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In our opinion: On Trump’s taxes, Supreme Court stands for separation of powers

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Members of the media set up outside the Supreme Court, Thursday, July 9, 2020, in Washington. The Supreme Court ruled Thursday that the Manhattan district attorney can obtain Trump tax returns while not allowing Congress to get Trump tax and financial records, for now, returning the case to lower courts.

Associated Press

In two decisions handed down Thursday, the U.S. Supreme Court reinforced two important principles.

The first is that the president, any president, is not above the law. The court, by a 7-2 ruling that included more liberally minded judges in the majority, rebuffed President Trump’s arguments that a president has absolute immunity when it comes to being forced to disclose information to prosecutors.

The second is that the three branches of government must remain separate, acting only as checks on each other’s power. The House, the court said (again by the same 7-2 majority), didn’t give proper deference to executive branch prerogatives when demanding records from those who had served the president.

Perhaps a third, unstated lesson is that the value of a president’s power to appoint Supreme Court justices may be overrated. President Trump appointed Neil Gorsuch and Brett Kavanaugh, both of whom sided with the majority in each case, ultimately forcing the cases back to lower courts, where the fight to obtain Trump’s tax and financial records will continue.

Chief Justice John Roberts, appointed by President George W. Bush, also a Republican, wrote both opinions.

“Courts in the past have given ‘broad deference,’ the president tweeted in response, “BUT NOT ME!” Instead, he lamented, he must continue to fight battles over financial disclosure. 

He should blame the Founding Fathers, who understood that, while Supreme Court justices would be nominated and confirmed through a political process, they must be free to adjudicate according to the law and legal principles once in office, not in deference to political concerns.

Casual observers may complain that the high court is too reluctant to render decisive rulings in such cases, or that the justices “punted” these ones back to lower courts. The truth is that the court is reluctant to wade into matters that cross the lines between branches of government. That reluctance is a good thing.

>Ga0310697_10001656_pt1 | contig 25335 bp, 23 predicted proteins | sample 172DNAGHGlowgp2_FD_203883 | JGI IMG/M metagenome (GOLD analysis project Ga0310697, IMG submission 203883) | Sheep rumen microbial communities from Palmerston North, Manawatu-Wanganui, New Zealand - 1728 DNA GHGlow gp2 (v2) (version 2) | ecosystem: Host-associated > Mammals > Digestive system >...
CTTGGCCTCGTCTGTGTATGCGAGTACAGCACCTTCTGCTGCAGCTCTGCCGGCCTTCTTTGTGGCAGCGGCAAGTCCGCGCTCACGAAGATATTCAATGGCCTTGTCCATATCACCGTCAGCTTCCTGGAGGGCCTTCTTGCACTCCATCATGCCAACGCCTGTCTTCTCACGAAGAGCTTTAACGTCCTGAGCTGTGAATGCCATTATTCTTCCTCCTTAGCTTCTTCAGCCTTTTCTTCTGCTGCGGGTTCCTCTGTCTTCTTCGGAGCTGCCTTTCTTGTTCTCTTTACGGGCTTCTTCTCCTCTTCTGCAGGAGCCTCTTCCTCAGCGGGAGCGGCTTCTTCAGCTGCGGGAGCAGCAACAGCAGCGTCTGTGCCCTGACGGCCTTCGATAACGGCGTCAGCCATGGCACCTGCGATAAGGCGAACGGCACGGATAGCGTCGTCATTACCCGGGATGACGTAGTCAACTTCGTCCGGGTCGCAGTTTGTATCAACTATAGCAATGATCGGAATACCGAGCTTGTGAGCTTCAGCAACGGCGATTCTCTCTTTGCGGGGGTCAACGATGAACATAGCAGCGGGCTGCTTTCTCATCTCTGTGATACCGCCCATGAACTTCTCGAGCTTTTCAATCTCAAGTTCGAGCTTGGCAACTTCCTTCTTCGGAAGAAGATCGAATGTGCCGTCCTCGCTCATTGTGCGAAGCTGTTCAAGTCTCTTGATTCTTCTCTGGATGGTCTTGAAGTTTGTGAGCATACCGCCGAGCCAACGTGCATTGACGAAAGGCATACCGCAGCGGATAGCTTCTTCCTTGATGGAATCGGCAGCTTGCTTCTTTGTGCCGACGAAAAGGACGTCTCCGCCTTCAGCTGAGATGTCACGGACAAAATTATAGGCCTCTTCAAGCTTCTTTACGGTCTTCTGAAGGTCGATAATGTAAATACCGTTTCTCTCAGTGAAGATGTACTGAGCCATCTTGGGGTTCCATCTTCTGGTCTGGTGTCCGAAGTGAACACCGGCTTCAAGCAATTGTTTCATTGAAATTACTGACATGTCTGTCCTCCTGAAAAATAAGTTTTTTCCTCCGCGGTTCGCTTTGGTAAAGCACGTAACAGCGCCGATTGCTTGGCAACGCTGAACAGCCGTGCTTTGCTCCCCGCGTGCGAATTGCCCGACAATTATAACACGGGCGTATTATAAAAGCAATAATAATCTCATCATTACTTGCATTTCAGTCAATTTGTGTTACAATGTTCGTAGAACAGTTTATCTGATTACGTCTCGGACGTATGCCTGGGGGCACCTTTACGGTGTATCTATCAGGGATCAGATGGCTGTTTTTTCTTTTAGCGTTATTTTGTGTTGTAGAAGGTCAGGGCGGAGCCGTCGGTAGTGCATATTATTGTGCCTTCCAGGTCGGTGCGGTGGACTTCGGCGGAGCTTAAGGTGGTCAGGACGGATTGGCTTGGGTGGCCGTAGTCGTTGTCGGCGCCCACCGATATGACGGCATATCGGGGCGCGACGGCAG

Partisans will complain bitterly that the rulings were unfair to this president, dragging out what Trump calls “political prosecution.” But the court cannot view these matters in terms of the current president’s fortunes. The justices have a duty to understand that everything they do sets a precedent that will apply to all future presidents, whether Republicans or Democrats.

In the most devastating ruling for the president, the court said the president did not have an absolute right to keep a New York prosecutor from obtaining financial records as part of a criminal investigation into alleged bribes paid to women who claim to have had affairs with Trump. The case was sent back to a lower court, where the president will have a chance to raise new objections to the subpoena for information.

In the other case, the court said the House could not obtain the broad information it was seeking as part of its investigations. The matter was sent back to a lower court with instructions to narrow the scope of the information being sought.

Experts say it is unlikely, in either case, that the president would be forced to release papers prior to the election. They likely would have little political relevance after that.

Years from now, few will remember the political passions swirling around the release of the documents in question. However, lawyers and justices will certainly remember the precedents set in these two rulings. 

In the long run, preserving the delicate separation among the three branches of government and reinforcing the notion that presidents are not above the law will matter more to the republic than any current concerns. That is the right focus.